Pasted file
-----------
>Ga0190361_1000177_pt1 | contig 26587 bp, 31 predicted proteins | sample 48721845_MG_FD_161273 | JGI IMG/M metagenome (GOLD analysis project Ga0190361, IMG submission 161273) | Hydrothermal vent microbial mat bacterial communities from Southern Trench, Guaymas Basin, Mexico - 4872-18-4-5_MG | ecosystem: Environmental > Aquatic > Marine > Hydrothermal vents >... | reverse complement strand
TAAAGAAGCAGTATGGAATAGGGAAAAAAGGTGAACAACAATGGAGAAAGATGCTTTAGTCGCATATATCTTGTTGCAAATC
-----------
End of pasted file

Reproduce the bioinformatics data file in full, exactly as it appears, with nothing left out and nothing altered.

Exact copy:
>Ga0190361_1000177_pt1 | contig 26587 bp, 31 predicted proteins | sample 48721845_MG_FD_161273 | JGI IMG/M metagenome (GOLD analysis project Ga0190361, IMG submission 161273) | Hydrothermal vent microbial mat bacterial communities from Southern Trench, Guaymas Basin, Mexico - 4872-18-4-5_MG | ecosystem: Environmental > Aquatic > Marine > Hydrothermal vents >... | reverse complement strand
TAAAGAAGCAGTATGGAATAGGGAAAAAAGGTGAACAACAATGGAGAAAGATGCTTTAGTCGCATATATCTTGTTGCAAATC